Draft Decision Looms for Fever: Trade or Stay Put?Tweet
By Tom Rietmann | April 13, 2014
INDIANAPOLIS -- The Indiana Fever franchise, for only the second time in its 15-year history, has two first-round picks in the WNBA draft.
That double dip of first-rounders represents flexibility for Kelly Krauskopf, the Fever's president and general manager. It means having various scenarios available. It means some wheeling and dealing may be in the offing.
“I'm still talking to teams about a trade,” Krauskopf said as she previewed Monday's 2014 draft. “There is a lot of dialogue going on. When you have two picks, you get a lot of calls from teams.”
The Fever holds its own pick at No. 5 overall. The team also acquired the No. 9 overall selection in an off-season trade that sent guard Erin Phillips to Phoenix.
Indiana could stay put at both positions if Krauskopf and Coach Lin Dunn sense the right college players will fall to them. Or the Fever could send one of the selections to another club in return for a veteran player. Or the Indiana team could even package the picks and move higher in the first round.
Krauskopf listed the possibilities of a draft-related trade happening at “50 percent.”
“We're in this transition mode,” Krauskopf said, referring to an off-season facelift that has seen the team's roster get significantly younger. “It's a good time to have two picks.
“There are all kinds of scenarios that could still happen before Monday. Or it could happen during the draft. We're open to that. You don't get two picks very often. You try to figure out the best scenario for your team.”
Besides the departure of Phillips, the Fever lost veteran guard Katie Douglas to Connecticut in free agency. Center Jessica Davenport has decided to retire from the WNBA.
Indiana has added free agent Marissa Coleman to the roster, gaining a versatile wing player who can replace some outside shooting that Phillips and Douglas provided. Also new to the Indy team is Lynetta Kizer, a strong 6-4 forward who was part of the deal with Phoenix. Center Ziomara Morrison and forward Jennifer George signed with Indiana this week.
The Fever captured the WNBA championship in 2012 and advanced to the Eastern Conference Finals last year. The starting five that played in 2013's conference finals remains intact. That nucleus is led by forward Tamika Catchings, who at 34 remains one of the fiercest competitors and top players in the league.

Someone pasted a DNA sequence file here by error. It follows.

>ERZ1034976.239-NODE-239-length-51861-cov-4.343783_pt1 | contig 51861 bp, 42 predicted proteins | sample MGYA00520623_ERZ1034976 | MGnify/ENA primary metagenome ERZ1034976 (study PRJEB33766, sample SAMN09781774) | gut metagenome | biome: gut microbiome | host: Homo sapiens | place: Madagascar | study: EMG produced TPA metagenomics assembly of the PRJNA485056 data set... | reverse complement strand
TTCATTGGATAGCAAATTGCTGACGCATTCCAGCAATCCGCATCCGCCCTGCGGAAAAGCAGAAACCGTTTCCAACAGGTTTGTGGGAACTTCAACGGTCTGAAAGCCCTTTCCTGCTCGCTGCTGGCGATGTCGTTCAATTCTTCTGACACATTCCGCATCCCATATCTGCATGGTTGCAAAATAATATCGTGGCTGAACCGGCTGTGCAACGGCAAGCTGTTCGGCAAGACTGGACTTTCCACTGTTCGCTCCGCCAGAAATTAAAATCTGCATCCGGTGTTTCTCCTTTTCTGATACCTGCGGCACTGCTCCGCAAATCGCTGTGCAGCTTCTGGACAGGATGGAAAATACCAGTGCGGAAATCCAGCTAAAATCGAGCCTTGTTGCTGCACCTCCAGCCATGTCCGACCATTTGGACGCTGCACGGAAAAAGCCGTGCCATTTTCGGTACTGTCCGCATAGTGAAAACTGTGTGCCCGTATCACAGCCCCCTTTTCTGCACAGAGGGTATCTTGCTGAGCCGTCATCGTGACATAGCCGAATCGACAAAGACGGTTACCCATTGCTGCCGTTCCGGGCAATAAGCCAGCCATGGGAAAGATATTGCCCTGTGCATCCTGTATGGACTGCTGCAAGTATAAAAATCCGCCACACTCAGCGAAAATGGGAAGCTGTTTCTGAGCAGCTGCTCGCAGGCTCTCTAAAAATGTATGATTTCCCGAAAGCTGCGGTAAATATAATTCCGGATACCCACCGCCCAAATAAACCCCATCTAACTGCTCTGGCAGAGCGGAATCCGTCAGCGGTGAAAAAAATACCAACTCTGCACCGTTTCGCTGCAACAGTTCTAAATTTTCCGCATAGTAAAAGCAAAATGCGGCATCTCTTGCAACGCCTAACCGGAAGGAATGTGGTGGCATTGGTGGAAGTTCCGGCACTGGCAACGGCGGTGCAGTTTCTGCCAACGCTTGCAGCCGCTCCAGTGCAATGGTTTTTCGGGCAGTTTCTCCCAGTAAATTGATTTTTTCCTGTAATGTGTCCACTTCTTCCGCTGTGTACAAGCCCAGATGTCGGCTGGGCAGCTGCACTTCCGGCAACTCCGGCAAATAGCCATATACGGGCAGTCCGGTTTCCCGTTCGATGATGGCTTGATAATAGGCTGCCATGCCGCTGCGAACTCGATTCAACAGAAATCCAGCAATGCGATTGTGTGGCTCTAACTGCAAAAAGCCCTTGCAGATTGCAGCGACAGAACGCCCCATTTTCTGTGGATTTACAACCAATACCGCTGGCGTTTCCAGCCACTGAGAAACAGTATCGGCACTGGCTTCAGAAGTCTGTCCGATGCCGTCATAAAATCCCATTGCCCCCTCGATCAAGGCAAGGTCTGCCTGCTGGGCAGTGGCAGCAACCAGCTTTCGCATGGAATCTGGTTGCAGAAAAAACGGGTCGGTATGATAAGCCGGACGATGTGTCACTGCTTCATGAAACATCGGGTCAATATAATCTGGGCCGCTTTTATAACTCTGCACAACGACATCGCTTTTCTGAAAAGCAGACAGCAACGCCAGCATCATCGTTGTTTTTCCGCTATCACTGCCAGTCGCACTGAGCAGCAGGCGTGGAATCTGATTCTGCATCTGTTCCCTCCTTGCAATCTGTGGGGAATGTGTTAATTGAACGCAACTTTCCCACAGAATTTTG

“We're trying to get younger and get healthier so we can maintain the level of excellence that we've had,” Dunn said. “I don't want people to think that we're throwing people away and trying to rebuild. That's not what we're trying to do. We're trying to maintain and get better -- and get younger at the same time.”
If the Fever chooses to keep its two first-round picks, Dunn envisions the team looking for an inside player with one and a perimeter contributor with the other. The talent pool of college seniors is viewed as deep enough to make for a solid first round.
“We certainly expect whoever we pick at 5 and 9 to contribute,” Dunn said. “I think we see a deeper draft than we thought. As the (college) season has gone along, I think you've seen the possibilities that all the first-rounders can make a team.”
Stanford forward Chiney Ogwumike and Baylor guard Odyssey Sims are considered top prospects. Notre Dame guard Kayla McBride, Maryland forward Alyssa Thomas and Connecticut center Stefanie Dolson are possibilities. Connecticut guard Bria Hartley, Louisville guard Shoni Shimmel and Nebraska forward Jordan Hooper also will be in the mix.
“I think there's a rich enough pool that we'll be able to get two solid players,” Krauskopf said.
Or, if picks don't come off the board as the Indiana team hopes, that trade possibility looms. Indiana hasn't had a pair of first-round picks since the 2001 draft, when Catchings and Kelly Schumacher were selected at Nos. 3 and 14.
“We have options,” Krauskopf said. “I think it's exciting. I think there could be some movement ahead of us. I think there could be some other things happening this weekend.”